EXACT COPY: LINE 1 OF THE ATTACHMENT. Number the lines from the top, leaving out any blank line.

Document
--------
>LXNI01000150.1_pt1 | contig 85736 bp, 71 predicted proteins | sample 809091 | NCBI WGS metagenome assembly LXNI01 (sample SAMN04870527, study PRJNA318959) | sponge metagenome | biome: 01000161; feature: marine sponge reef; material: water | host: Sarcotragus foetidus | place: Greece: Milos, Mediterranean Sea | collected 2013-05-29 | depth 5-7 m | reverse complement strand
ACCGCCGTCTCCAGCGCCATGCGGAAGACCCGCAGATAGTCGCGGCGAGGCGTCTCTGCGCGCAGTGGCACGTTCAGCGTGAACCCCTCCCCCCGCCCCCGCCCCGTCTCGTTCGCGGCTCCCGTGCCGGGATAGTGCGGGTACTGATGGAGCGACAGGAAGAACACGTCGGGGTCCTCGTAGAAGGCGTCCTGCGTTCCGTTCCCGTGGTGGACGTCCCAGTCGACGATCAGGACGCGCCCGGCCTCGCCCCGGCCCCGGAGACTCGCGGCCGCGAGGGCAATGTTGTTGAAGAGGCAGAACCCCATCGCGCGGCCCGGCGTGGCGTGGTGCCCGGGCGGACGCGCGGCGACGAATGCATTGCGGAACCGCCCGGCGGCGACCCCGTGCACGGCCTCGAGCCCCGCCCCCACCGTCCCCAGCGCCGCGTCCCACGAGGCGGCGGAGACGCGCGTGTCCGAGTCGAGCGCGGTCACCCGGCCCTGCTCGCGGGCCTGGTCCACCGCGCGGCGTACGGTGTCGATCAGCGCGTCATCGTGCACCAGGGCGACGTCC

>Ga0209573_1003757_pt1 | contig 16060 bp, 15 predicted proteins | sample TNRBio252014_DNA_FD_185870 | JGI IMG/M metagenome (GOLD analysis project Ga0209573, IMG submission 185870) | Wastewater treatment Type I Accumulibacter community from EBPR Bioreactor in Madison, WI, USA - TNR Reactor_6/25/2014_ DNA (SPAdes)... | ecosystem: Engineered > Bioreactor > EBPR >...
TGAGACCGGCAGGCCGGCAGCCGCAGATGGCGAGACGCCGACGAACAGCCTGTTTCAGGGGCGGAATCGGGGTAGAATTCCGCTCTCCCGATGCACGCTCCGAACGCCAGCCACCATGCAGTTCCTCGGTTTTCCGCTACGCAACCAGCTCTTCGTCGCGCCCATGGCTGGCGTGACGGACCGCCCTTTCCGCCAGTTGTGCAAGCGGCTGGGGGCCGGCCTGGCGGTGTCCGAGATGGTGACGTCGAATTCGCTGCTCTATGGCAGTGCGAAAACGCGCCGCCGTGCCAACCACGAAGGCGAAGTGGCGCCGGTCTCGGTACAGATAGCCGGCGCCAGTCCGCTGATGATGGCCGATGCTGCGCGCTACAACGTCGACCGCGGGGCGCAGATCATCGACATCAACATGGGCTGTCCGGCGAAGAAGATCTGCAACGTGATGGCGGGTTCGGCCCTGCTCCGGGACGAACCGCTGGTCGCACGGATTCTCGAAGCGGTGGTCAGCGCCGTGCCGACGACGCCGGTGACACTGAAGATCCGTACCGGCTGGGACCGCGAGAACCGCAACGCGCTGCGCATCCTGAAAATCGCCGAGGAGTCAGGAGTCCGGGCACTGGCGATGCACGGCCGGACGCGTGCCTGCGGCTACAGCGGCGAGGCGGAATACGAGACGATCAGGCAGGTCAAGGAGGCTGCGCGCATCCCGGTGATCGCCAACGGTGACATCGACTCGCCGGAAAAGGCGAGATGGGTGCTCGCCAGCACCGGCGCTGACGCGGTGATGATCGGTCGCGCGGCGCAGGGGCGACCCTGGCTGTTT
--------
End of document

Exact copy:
>LXNI01000150.1_pt1 | contig 85736 bp, 71 predicted proteins | sample 809091 | NCBI WGS metagenome assembly LXNI01 (sample SAMN04870527, study PRJNA318959) | sponge metagenome | biome: 01000161; feature: marine sponge reef; material: water | host: Sarcotragus foetidus | place: Greece: Milos, Mediterranean Sea | collected 2013-05-29 | depth 5-7 m | reverse complement strand